Dynamic Lock-ordering Deadlock Example

Lock ordering deadlock is caused when using different order of acquiring locks when locking on multiple objects. The solution is also simple: either acquire only one lock at a time or when acquiring multiple locks, acquire them in same order, whenever feasible.

A lock ordering can be a simple one as we saw in a previous note (where we can directly see the order of acquiring) or a dynamic one (where the order may be decided by external input).


Dynamic lock-ordering deadlock example program

package deadlock;


public class DynamicLockOrderingDeadlock {

  final static Object lockObject1 = new Object();

  final static Object lockObject2 = new Object();


  public static void method1(Object obj1, Object obj2) {

    synchronized (obj1) { // Locking on obj1


          + ": Got "+obj1 +". Trying for "+obj2);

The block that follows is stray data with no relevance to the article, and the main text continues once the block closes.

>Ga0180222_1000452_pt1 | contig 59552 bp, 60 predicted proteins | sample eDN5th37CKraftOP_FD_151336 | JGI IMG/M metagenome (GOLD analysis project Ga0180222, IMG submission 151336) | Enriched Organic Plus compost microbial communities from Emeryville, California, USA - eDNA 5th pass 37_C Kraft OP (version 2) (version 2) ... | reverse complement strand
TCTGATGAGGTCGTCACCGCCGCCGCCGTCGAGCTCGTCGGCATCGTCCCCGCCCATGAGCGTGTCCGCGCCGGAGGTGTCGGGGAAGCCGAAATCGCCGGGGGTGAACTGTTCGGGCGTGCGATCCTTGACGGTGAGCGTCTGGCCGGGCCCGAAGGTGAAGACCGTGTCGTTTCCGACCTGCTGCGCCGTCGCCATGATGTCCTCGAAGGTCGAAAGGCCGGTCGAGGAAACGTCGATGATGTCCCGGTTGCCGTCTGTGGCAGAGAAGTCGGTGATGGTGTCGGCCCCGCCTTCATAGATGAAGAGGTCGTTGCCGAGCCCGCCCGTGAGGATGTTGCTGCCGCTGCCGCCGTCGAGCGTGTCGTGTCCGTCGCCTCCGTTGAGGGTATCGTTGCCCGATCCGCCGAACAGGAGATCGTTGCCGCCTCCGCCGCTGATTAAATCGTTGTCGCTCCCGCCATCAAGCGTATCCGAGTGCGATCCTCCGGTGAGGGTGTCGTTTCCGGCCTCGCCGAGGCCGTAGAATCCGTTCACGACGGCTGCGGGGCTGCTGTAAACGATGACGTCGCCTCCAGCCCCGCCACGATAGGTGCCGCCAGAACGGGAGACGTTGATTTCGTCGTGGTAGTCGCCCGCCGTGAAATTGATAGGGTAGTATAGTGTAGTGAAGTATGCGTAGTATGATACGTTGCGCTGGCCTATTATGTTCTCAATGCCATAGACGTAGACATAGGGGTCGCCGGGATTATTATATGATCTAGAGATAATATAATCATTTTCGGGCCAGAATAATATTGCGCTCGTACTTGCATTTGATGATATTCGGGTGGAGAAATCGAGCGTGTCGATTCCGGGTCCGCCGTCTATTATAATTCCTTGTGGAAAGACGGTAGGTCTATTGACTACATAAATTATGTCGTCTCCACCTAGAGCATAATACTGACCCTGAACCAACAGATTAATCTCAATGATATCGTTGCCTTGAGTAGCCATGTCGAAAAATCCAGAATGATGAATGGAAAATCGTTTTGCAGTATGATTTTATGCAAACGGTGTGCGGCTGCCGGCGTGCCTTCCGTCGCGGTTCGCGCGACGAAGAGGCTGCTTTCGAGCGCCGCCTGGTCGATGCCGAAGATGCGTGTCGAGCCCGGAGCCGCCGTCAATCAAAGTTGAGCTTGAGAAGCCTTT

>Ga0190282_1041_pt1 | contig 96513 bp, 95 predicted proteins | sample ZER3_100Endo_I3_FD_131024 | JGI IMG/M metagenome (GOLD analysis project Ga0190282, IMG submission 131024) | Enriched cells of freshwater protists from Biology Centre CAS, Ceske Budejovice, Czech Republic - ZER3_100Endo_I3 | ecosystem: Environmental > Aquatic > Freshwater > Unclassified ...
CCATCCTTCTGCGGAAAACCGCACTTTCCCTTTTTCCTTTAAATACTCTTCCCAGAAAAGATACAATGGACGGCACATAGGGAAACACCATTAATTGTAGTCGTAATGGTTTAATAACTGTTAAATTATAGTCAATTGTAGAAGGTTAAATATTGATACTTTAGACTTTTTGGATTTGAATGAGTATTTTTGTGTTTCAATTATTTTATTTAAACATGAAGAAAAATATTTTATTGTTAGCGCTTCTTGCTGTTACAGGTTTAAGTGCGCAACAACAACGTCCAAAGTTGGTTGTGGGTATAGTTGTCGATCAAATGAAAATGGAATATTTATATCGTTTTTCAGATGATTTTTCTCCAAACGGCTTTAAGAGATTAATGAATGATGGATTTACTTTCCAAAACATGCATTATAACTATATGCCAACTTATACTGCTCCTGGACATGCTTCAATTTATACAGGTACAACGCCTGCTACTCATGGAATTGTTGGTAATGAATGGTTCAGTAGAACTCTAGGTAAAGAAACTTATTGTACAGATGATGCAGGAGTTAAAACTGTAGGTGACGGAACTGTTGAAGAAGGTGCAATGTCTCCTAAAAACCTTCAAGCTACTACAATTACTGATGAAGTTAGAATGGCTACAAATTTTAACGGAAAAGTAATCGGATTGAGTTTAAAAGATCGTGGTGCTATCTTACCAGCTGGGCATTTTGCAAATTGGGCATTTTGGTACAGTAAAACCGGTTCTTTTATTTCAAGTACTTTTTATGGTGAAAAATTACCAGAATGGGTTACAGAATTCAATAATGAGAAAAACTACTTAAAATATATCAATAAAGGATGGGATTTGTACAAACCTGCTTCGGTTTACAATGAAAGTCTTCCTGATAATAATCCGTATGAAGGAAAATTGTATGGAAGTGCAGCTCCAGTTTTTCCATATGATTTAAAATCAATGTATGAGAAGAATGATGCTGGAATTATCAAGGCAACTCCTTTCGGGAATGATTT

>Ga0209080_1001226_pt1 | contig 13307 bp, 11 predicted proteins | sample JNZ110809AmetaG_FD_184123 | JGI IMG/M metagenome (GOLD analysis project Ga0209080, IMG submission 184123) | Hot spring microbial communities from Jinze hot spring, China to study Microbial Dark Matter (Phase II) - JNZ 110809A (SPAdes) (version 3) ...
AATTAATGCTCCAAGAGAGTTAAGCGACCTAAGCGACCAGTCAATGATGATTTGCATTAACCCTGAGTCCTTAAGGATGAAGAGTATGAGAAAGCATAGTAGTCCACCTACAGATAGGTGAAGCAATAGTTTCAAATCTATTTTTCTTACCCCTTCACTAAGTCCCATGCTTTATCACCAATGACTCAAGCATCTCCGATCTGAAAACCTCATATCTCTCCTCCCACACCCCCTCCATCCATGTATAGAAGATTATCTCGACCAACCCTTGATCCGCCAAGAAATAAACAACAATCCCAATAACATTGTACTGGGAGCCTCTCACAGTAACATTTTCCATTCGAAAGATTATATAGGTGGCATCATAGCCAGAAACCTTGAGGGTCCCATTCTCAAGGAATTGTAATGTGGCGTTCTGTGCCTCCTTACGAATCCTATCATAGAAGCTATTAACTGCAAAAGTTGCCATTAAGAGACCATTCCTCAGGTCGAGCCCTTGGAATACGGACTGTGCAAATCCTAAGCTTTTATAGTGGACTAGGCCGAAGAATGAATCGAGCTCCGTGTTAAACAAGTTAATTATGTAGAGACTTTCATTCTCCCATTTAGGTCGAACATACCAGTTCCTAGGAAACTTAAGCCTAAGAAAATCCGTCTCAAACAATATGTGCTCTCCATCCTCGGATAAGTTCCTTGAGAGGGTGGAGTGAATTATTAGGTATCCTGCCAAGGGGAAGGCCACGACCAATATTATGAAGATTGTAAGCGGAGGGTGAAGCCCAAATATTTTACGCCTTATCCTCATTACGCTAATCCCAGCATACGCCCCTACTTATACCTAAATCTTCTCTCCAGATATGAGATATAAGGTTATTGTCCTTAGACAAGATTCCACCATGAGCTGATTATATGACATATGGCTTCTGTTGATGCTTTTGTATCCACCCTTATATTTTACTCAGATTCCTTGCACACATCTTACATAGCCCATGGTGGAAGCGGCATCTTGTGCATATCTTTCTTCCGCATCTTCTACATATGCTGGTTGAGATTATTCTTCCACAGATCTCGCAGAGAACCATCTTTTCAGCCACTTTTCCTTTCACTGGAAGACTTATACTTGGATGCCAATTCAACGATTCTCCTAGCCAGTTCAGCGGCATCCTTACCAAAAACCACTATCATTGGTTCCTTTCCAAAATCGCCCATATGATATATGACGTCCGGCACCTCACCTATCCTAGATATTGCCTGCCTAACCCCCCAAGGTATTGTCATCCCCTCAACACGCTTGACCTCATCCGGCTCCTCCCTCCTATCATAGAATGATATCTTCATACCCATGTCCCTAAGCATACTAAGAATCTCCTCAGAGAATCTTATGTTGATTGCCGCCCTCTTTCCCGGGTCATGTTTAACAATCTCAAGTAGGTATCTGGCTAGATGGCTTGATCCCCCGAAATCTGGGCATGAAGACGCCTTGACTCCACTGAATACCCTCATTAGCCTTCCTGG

try {


      } catch (InterruptedException e) {




      synchronized (obj2) // Locking on obj2



            + ": Got "+obj2);





  public static void main(String[] args) {

    Thread t1 = new Thread() {

      public void run() {

        DynamicLockOrderingDeadlock.method1(lockObject1, lockObject2);



    t1.setName("Thread A");



    Thread t2 = new Thread() {

      public void run() {

        DynamicLockOrderingDeadlock.method1(lockObject2, lockObject1);



    t2.setName("Thread B");





Even though method1 looks like calling the objects in order, as you can see form the main program, the order is dependent on the actual objects passed during runtime.

We will see a possible solution to this problem next.

References and notes: 

Java Concurrency in Practice by Brian Goetz, David Holmes, DOug Lea, Tim Peierls, Joshua Bloch and Joseph Bowbeer. 


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